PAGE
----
Scotland has often had an almost absent relationship with its diaspora, with expatriate Scots often viewed from the 'homeland' as being 'more Scottish than the Scots'. Expatriate Scottish identities are not only strong, but may be rooted in an overly romantic view of Scotland. Most research into the Scottish diaspora, however, has focused on North America and Australasia, although a diaspora exists much nearer home, elsewhere in the UK. Limited previous work suggests that the Scottish diaspora in England does not adopt the overly romantic view of Scotland characteristic of North American Scots and indeed, there is evidence that feelings of Scottish identity begin to fade within a generation of emigration to England. There is also evidence that Scottish organisations within England are declining. This paper therefore explores the continuing sense of a Scottish identity within the Scottish diaspora in England, through a series of interviews exploring the identities of second-generation 'Scots' - the offspring of Scottish migrants. The findings suggest that Scottish identity does indeed appear to weaken quite quickly in contrast to the overseas experience, perhaps because proximity to Scotland means that the preservation of an expatriate identity is considered to be relatively unimportant.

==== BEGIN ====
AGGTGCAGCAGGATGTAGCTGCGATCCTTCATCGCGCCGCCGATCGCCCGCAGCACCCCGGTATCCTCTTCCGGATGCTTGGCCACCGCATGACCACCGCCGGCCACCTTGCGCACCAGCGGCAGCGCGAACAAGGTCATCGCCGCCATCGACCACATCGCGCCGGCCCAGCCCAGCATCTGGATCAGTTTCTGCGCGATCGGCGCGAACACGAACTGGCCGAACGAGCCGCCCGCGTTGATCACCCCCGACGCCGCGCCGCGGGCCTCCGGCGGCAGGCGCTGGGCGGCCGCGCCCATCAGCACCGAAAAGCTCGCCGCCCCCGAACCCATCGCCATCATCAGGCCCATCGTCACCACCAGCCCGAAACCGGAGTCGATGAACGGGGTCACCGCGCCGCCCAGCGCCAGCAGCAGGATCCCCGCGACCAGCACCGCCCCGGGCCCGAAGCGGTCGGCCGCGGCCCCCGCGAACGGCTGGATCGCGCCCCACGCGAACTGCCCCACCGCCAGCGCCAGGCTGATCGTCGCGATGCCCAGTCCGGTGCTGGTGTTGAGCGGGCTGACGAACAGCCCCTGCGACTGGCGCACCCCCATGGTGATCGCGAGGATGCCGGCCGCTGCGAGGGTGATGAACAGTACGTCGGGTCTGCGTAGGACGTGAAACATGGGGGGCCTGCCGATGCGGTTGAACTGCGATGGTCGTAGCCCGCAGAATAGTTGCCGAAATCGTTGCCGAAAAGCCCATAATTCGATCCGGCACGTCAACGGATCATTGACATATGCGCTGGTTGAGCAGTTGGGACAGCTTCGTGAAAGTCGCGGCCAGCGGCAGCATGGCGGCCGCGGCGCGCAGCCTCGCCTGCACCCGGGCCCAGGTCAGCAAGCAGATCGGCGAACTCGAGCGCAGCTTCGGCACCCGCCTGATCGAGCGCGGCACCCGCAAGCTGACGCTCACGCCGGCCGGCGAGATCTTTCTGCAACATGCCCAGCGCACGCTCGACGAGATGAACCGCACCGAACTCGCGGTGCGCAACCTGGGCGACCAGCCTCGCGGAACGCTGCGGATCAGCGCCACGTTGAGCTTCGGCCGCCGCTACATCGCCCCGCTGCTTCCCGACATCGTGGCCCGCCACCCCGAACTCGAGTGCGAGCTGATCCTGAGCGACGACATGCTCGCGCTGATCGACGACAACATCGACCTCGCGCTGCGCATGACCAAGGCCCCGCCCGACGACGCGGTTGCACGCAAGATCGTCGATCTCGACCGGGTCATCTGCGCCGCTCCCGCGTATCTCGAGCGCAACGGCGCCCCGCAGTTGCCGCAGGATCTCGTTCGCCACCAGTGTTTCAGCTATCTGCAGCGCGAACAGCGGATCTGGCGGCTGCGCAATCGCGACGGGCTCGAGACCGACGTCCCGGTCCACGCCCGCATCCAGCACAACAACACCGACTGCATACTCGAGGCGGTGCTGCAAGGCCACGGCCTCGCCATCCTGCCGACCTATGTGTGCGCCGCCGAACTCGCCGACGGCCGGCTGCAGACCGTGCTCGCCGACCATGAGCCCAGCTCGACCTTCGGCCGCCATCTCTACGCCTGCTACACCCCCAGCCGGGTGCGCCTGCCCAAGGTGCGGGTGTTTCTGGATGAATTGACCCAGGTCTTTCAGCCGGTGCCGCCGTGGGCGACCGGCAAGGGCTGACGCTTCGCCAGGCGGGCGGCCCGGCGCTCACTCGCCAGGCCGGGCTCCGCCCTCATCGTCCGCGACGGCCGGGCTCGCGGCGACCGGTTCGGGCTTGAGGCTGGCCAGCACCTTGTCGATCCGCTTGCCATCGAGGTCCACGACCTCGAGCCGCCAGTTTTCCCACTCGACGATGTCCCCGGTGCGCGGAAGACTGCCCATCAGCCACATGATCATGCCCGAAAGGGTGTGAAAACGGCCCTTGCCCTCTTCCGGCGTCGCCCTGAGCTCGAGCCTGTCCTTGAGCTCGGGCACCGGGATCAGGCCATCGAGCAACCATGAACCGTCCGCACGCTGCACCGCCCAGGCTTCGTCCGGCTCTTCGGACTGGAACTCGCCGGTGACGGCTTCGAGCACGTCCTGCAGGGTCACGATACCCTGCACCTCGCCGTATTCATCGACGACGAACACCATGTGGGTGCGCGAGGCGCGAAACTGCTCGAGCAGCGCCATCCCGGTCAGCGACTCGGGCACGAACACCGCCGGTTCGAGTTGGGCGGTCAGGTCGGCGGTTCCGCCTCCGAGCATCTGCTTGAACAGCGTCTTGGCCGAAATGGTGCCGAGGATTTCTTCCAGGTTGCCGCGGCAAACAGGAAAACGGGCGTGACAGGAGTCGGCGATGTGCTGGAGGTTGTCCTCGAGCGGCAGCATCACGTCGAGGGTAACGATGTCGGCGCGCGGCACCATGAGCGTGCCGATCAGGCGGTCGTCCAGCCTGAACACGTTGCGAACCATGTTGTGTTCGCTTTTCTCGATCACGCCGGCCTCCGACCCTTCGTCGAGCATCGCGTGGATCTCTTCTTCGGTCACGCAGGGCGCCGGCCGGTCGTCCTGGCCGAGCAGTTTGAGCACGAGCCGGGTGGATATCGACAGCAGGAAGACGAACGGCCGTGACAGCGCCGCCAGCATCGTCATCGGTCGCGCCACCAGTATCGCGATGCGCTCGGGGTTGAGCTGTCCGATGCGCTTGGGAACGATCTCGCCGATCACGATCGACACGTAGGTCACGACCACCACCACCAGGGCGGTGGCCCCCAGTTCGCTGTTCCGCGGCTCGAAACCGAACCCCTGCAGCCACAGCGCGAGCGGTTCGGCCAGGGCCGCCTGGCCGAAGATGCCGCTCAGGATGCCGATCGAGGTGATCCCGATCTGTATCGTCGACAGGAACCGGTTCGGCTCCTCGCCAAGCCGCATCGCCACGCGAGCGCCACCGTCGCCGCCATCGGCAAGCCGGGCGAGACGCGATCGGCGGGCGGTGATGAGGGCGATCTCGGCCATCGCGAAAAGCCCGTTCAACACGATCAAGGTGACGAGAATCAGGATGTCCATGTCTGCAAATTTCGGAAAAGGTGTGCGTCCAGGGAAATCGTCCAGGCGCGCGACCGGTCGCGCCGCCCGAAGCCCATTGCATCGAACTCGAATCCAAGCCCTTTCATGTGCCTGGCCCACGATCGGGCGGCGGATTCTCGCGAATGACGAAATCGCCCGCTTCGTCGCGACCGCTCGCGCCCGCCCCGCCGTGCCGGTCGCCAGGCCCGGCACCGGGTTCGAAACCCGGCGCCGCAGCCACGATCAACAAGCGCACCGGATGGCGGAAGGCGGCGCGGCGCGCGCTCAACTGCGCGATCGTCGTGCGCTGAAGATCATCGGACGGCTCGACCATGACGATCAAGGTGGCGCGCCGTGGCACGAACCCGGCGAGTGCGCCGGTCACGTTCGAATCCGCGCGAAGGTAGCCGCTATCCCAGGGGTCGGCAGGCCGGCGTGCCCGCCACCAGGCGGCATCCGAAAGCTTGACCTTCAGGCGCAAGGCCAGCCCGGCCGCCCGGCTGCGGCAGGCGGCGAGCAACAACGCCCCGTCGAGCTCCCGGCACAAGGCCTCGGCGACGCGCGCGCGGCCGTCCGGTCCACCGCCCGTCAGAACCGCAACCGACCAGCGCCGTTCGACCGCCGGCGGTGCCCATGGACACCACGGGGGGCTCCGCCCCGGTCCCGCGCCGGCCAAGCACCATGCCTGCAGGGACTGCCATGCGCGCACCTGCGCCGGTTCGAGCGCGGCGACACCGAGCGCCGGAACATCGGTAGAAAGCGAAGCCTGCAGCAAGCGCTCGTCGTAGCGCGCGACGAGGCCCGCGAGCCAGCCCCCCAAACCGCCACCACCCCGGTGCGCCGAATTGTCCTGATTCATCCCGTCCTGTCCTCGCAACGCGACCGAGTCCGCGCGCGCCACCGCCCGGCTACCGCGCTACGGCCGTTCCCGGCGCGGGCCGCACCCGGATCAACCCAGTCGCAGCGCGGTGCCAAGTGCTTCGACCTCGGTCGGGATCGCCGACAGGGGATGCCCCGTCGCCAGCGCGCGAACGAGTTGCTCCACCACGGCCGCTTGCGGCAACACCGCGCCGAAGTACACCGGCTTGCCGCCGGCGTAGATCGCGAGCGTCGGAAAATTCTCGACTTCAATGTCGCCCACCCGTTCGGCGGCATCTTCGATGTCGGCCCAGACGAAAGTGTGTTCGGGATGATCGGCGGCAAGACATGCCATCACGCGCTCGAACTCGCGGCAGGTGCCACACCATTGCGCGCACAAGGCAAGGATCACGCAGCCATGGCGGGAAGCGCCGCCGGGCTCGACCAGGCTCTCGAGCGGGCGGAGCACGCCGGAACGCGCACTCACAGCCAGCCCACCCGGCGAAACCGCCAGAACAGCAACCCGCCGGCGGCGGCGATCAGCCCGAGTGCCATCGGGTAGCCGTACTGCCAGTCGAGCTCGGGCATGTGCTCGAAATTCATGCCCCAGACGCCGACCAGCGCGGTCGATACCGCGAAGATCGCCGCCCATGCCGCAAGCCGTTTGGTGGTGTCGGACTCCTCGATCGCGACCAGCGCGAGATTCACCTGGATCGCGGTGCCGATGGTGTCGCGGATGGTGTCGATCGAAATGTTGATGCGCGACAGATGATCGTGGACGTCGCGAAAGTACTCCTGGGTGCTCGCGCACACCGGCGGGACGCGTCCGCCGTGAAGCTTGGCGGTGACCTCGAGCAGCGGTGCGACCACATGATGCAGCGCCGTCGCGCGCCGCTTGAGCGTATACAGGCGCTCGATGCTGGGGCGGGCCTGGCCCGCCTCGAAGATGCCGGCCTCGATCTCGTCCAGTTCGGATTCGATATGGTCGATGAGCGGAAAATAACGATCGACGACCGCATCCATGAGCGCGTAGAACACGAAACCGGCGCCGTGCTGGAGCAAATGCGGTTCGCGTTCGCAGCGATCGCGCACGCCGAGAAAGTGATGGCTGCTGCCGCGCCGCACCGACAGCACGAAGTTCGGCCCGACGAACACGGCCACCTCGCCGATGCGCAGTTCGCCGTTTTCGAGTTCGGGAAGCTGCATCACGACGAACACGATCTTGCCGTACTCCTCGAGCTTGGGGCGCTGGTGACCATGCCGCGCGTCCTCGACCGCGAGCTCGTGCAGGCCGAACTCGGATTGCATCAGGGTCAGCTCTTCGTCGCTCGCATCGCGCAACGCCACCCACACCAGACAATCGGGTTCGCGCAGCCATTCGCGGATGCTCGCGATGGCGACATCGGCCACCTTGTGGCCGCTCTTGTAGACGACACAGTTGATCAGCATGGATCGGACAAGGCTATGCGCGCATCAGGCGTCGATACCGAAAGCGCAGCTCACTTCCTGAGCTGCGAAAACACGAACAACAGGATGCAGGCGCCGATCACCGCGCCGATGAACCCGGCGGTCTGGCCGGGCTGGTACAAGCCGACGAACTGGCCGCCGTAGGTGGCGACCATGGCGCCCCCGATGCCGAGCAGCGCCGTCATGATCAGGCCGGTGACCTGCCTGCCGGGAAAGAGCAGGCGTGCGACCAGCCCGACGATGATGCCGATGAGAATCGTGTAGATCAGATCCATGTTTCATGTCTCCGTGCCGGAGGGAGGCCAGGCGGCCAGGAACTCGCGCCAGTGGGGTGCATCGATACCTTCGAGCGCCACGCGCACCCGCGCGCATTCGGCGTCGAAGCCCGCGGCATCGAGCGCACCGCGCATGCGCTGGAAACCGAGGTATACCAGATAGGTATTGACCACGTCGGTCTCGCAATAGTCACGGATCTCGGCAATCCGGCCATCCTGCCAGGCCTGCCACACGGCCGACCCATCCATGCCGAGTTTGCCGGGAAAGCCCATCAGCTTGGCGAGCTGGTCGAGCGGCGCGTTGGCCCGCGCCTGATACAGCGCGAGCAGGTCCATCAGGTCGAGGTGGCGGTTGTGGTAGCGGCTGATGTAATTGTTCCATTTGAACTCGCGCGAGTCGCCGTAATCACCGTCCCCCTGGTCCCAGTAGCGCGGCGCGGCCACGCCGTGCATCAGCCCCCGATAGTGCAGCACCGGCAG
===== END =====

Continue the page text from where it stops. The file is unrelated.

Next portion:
- National Identity
- Symbolic Ethnicity